Clean, simple, easy-to-scan financial aid entry page at University of Rochester
Scholarships and net cost… in a recent CarnegieDartlet survey two of the top 3 elements high school students used in choosing a college were (1) scholarships and (3) net cost. How many colleges and universities make net cost information easy to find? Very few.
The University of Rochester, on the other hand, leads potential students into overall financial aid content with the clearest, easiest to scan display of financial aid links that I’ve seen on a higher education website. (If you know of something similar, do let me know as I’ve only been to 100 or so sites.) And while the words “net cost” do not appear on the page, there’s a clear link to an unusual approach to “Cost Calculators.”
Pages like these don’t need large hero sized images at the star of the page that force key content lower down, often out of immediate site when the page opens. On both mobile and desk-top, that doesn’t happen here. There’s a narrow image at the top… but you can immediately see “Your Guide to Affording a Rochester Education” when the page opens. As you go further into this arena the image disappears.
Scannable in 5 seconds… 19 links
Just under the heading, scannable in 5 seconds or less, are 4 large blocks introducing 19 links to:
- Application Process
- Application Documents
- Cost of Attendance
- Types of Aid
The “Cost of Attendance” heading includes just two links, one to the dreaded “Tuition and Expenses” page that lists sticker price costs. This is the information that too many in higher education complain chases students away because they don’t understand that few people, if any, pay the sticker price. Every page like this should include something akin to “average cost” paid and a link to learn more about reducing the sticker price. University of Rochester, like nearly all others, does not include that in this page. Easy enough to add for people who arrive here without first going through the entry page.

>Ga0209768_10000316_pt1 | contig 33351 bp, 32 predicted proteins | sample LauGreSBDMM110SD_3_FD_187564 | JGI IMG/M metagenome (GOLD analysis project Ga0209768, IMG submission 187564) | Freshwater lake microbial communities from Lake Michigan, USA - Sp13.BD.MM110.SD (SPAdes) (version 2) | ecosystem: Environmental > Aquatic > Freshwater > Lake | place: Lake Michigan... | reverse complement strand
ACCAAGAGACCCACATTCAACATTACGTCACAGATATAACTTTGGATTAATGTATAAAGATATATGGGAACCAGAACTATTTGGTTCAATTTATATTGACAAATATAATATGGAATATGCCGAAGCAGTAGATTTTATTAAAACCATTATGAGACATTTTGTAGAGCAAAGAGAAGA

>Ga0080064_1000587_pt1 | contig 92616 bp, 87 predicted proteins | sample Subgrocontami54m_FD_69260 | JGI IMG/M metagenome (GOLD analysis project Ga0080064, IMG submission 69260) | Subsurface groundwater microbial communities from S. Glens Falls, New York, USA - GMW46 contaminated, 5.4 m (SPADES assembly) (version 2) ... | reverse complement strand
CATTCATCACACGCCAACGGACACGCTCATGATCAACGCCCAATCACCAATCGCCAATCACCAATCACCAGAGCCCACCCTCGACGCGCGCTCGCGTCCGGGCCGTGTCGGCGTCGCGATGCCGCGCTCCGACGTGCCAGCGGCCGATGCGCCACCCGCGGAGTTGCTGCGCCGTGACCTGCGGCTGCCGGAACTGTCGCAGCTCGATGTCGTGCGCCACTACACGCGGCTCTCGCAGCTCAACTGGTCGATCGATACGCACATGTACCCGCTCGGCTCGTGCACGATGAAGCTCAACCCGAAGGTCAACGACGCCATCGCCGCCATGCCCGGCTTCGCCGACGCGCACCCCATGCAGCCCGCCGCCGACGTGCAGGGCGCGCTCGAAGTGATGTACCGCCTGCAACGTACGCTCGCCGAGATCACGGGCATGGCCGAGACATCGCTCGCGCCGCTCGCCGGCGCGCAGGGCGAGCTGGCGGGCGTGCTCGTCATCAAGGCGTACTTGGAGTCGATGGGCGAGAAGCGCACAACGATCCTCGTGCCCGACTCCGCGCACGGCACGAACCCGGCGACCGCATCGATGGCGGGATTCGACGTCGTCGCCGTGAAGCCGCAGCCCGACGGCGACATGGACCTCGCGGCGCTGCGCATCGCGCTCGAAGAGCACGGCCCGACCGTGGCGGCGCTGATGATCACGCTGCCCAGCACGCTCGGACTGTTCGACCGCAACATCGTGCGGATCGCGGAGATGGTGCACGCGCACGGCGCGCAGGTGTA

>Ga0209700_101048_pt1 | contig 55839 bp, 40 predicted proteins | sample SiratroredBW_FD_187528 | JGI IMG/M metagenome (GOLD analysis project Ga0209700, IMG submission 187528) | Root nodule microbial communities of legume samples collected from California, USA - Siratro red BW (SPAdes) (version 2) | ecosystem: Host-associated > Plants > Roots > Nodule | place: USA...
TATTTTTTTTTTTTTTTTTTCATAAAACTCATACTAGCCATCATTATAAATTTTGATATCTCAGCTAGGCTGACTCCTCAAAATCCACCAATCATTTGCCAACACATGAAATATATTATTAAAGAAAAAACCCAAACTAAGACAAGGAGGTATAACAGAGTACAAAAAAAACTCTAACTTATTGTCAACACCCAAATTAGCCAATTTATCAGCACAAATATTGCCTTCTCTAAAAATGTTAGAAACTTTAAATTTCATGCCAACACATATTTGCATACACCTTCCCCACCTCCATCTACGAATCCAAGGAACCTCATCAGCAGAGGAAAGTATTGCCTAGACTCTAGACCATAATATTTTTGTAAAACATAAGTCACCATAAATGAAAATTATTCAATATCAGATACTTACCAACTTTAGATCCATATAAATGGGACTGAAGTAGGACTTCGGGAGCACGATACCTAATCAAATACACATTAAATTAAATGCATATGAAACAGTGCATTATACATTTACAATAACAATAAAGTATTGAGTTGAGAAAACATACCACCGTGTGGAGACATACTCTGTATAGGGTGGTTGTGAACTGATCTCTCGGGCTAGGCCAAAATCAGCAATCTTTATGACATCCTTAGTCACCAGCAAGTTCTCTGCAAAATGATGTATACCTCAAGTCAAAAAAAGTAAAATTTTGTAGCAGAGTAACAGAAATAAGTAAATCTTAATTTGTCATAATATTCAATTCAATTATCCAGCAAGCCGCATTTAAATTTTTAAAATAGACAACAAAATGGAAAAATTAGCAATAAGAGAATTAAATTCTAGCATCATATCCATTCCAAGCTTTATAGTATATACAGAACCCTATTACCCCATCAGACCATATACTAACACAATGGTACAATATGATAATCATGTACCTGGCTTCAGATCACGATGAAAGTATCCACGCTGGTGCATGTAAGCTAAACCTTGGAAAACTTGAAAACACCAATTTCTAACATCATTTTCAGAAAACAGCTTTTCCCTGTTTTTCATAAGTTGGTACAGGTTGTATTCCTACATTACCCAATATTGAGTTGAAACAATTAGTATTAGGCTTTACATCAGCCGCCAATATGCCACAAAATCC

Quick net cost estimator… just 6 steps
The other link under “Cost of Attendance” is to “Cost Calculators” and here again Rochester stands out with one of only two website pages I’ve seen that combines an easy-to-complete 6 step net cost calculator just above the link to a typically complex and more usual “Net Cost Calculator.”
The first entry here is the marvelous “MyInTuition” guide to net cost which is accurately described as “A quick estimate of your cost.” If you like what you see here you can continue (although you don’t have to) to the “College Board’s Net Price Calculator,” described as “A more in-depth estimate of your cost.” For most people these should give very similar results.
Note that the “net price” words appear at the top of the page. A personalized estimate of net cost is what’s most important to potential students and their parents visiting pages like this. I’d go back to the entry page and add the “Net” word in front of the “Cost Calculators” now used. Can’t hurt. Might help.
If you’re not yet familiar with the MyInTution alternative to the typical net cost calculator, visit their website that includes includes a list of the colleges and universities now using it.
Scholarship merit aid…
The “Scholarships” link on the entry page takes us to a page that introduces the difference between scholarships based on “merit” and aid based on “need.” Potential applicants learn that merit awards are decided during review of an application.
What’s missing from this page is any clue as to what an individual person’s chances are to receive a merit scholarship. The range (from $2,000 to full tuition) is included. Additional info that potential students might appreciate: how many awards are given? What are the different amounts? What are the “merit” criteria at this university? In other words, do I have a chance of getting one of these merit awards?
Some schools do offer potential students a merit aid estimator distinct from net cost estimators that can be complete in just a few steps.
Writing Right for the Web note… the “you” word prevails
Many financial aid websites are not written by people who understand they are talking to civilians who don’t have the same professional knowledge they do. A bureaucratic tone often prevails.
You can tell that folks at University of Rochester take a different, people-friendly approach right from the first use of the “you” word in the page heading. You’ll see that repeated throughout the content. Nowhere do you find the “Students will do… ” this and that that is prevalent on so many pages like this. Special kudos to Rochester for getting this right.
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Experience the a distinctive financial aid entry page when you visit “Your Guide to Affording a Rochester Education.”
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